Interest only home loans are popular with first home buyers, as it brings down the ongoing repayment amount making it easier to budget and investors as they may be able to claim the interest charged on their home loan come tax time.
In Australia, the standard repayment cycle is monthly. So if you forget to check this and get paid on a weekly cycle, you’ll need to budget diligently each month to ensure you have the money available when your monthly home loan repayment swings round. But if you’re smart and choose a home loan with repayment flexibility (e.g weekly, fortnightly or monthly repayments) you can set up your repayments to match your pay day.
Even if you do get paid monthly it could be a wise idea to set up your repayments over a fortnightly cycle as this will ultimately mean you’ll pay off more over a year.
Example time: There are 26 fortnights in a year, so if your fortnightly repayments are $1,000 this will mean you will have paid off $26,000 at the end of the year. By comparison a monthly repayment schedule of $2,000 will mean you will have only paid back $24,000 over a year.
Paying a mortgage for a 25-30 year period can be a massive money drain and as with all things in life sometimes a little break can be a much needed relief. Generally, repayment holidays are available for a short timeframe from a month up to 6 months and some lenders require you to have made some extra repayments on your home loan to be eligible for a repayment holiday.
You might decide to take a holiday from your repayments in periods of transition AKA you’re changing jobs or are on maternity leave. Alternatively, an unexpected illness or injury may occur, resulting in you needing to take a break from work.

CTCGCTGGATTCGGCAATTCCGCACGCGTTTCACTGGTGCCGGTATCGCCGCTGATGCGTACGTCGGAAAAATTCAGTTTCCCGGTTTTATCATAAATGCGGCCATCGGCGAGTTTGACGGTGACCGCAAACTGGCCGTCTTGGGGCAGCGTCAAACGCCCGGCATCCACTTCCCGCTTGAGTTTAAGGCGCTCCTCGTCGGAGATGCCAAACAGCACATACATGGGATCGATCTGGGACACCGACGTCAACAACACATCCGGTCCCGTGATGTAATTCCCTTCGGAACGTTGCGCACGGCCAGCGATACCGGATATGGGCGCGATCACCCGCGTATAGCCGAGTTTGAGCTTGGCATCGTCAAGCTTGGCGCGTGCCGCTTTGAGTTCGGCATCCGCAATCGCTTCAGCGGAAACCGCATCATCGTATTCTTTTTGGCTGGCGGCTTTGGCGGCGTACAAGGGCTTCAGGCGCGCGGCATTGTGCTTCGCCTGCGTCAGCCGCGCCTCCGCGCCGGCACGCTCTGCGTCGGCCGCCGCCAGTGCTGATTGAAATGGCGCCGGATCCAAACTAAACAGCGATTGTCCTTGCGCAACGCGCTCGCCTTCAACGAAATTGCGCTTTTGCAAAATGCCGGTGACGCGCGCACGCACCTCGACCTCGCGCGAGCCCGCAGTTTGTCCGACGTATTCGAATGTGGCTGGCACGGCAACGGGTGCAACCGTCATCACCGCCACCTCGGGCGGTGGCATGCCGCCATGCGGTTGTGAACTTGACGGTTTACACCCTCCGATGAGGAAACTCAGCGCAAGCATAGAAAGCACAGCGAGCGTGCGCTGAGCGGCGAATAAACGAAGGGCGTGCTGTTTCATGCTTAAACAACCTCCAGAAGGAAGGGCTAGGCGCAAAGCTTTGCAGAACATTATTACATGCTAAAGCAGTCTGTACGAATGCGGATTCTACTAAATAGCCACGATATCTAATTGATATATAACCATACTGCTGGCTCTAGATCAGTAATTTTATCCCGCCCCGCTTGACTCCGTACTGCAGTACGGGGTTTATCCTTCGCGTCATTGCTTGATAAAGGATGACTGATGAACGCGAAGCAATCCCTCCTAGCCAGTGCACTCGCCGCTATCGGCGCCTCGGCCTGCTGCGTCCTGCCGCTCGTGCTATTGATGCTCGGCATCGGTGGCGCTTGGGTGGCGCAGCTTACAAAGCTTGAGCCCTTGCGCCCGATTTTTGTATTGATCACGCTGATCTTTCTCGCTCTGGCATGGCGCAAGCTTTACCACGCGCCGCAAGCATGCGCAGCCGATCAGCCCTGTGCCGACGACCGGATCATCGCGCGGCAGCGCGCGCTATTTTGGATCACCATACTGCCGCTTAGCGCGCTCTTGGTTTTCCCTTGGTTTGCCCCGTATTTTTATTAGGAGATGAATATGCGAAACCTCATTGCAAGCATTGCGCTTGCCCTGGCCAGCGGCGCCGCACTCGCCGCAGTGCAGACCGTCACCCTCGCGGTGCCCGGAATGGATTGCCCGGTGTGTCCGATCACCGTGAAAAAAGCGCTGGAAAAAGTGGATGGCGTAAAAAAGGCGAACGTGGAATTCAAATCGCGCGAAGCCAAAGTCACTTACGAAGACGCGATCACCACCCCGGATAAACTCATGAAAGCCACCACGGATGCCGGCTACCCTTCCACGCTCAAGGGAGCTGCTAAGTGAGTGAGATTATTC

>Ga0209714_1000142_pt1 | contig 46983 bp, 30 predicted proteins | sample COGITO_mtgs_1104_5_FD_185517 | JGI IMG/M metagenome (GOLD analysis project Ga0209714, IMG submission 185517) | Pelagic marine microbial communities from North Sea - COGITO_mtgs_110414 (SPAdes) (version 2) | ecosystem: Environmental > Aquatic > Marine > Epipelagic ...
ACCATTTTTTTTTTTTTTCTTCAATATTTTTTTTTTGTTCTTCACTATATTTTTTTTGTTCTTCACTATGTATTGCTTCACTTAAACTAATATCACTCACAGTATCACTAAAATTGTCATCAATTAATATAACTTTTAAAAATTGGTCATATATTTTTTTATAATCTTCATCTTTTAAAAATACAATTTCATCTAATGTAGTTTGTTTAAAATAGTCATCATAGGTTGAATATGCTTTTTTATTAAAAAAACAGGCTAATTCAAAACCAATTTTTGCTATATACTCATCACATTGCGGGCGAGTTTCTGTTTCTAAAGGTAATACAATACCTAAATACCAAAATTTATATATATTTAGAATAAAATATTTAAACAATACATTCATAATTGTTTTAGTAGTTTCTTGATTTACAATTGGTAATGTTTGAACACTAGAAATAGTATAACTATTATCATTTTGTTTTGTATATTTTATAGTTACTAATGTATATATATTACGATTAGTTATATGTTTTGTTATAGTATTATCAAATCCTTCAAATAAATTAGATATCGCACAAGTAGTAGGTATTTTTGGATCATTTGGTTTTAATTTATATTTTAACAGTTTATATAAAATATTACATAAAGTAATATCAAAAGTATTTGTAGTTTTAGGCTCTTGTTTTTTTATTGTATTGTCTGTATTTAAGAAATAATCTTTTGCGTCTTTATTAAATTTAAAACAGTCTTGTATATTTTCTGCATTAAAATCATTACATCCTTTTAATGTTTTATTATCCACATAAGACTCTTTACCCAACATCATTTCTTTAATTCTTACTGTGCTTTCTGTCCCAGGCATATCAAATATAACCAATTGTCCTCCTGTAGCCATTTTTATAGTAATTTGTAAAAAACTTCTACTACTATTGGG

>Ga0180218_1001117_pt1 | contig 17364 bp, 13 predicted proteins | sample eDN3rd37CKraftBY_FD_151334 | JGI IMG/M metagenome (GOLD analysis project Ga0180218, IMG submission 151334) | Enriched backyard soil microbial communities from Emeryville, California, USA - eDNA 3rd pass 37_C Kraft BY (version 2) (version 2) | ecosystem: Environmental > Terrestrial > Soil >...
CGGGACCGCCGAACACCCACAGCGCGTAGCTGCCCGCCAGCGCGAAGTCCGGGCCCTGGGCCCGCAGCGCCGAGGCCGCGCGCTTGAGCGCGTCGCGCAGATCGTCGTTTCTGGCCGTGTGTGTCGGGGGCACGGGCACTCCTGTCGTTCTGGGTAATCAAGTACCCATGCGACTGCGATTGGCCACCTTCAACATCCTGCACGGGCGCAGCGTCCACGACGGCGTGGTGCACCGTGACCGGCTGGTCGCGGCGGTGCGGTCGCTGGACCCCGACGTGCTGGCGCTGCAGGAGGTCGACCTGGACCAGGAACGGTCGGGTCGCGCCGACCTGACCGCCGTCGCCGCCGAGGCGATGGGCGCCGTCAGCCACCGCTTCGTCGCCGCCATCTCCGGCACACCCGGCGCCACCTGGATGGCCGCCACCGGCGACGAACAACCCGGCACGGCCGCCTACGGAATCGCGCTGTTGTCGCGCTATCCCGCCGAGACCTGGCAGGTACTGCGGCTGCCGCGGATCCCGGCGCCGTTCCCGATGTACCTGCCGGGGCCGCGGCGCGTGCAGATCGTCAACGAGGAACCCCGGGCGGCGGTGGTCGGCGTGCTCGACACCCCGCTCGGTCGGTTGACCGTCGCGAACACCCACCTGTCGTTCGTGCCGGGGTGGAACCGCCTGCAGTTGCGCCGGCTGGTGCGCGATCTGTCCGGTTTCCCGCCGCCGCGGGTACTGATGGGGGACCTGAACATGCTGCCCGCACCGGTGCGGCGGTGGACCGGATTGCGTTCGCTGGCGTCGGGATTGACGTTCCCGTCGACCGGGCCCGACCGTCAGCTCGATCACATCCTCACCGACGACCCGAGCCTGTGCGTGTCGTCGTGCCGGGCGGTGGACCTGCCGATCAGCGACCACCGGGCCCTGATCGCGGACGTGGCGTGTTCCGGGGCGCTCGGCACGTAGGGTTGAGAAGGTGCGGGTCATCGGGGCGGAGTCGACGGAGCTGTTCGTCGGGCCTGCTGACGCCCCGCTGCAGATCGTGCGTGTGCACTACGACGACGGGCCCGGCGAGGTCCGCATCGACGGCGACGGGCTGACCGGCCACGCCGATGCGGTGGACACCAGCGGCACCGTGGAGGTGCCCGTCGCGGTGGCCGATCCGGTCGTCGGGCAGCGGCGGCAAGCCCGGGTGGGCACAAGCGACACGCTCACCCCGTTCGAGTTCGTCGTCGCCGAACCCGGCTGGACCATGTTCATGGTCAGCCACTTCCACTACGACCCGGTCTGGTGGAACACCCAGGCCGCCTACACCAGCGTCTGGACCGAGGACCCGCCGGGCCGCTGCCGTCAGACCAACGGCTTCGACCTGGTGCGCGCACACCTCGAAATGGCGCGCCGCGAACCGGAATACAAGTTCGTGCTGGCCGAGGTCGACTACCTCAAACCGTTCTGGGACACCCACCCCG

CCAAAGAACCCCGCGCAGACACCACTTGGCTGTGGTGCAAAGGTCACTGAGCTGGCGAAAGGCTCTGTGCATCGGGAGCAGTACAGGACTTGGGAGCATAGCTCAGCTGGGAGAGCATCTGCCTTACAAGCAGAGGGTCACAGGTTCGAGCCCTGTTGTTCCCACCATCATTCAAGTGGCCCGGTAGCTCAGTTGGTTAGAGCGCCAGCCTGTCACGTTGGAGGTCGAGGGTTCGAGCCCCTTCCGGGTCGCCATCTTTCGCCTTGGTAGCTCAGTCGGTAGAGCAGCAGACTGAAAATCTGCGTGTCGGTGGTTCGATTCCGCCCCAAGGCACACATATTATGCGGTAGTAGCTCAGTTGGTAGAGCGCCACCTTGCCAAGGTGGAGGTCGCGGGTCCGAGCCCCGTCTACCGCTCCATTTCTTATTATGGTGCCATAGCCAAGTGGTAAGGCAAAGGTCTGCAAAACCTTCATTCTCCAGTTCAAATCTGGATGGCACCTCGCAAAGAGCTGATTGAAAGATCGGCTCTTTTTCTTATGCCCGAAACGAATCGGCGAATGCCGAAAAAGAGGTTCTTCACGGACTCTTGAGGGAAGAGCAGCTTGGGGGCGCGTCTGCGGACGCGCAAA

Mozo tip: While a repayment holiday is a good feature to have, it’s only a short term solution. So consider taking out mortgage protection insurance which will cover your repayments for a longer period, with some policies providing cover for up to 30 months.
Home loan portability
If you need to move houses down the track, paying everything from the break cost fee (if you’re signed up to a fixed rate loan) to the upfront application fee can be a pricey affair. But if your home loan comes with the flexible feature of home loan portability this will mean you can avoid these hefty costs by staying with the same mortgage.
So while the security, as in the property, will be moved from your old home to your new one, you will remain with the same home loan product.
Home loan top up
Once you’ve built up a considerable amount of equity in your home, if your mortgage comes with a home loan top up feature you can ask your lender to borrow more money. Just like the redraw facility, you can use the top up feature to pay for things like revamping the house or purchasing a new car. When approving you for a top up amount your lender will not only look at the amount of equity you hold in your home, but your income as well.
This will mean you’ll avoid taking out a separate personal loan and enjoy the lower interest rate of a home loan. When you apply for a home loan top up you’ll be able to renegotiate the term of your loan but word of caution, increasing your home loan will only hike up the amount of interest and fees you pay. You may also be charged an additional monthly service fee by the lender for providing you with a top up and be charged a top up establishment fee.
Another thing to keep in mind is if you’re still within the fixed rate period you may not be eligible for a home loan top up.
Line of credit facility
A line of credit is similar to a home loan top up, as the amount of equity you hold in your home will determine how much you can borrow. The cap on line of credit loans is usually 80% of the property value.
Line of credit loans works just like an overdraft account as a revolving loan facility that once setup you can access whenever you want in one go or stage by stage. Generally, you’ll be charged a higher interest rate and fees for the facility.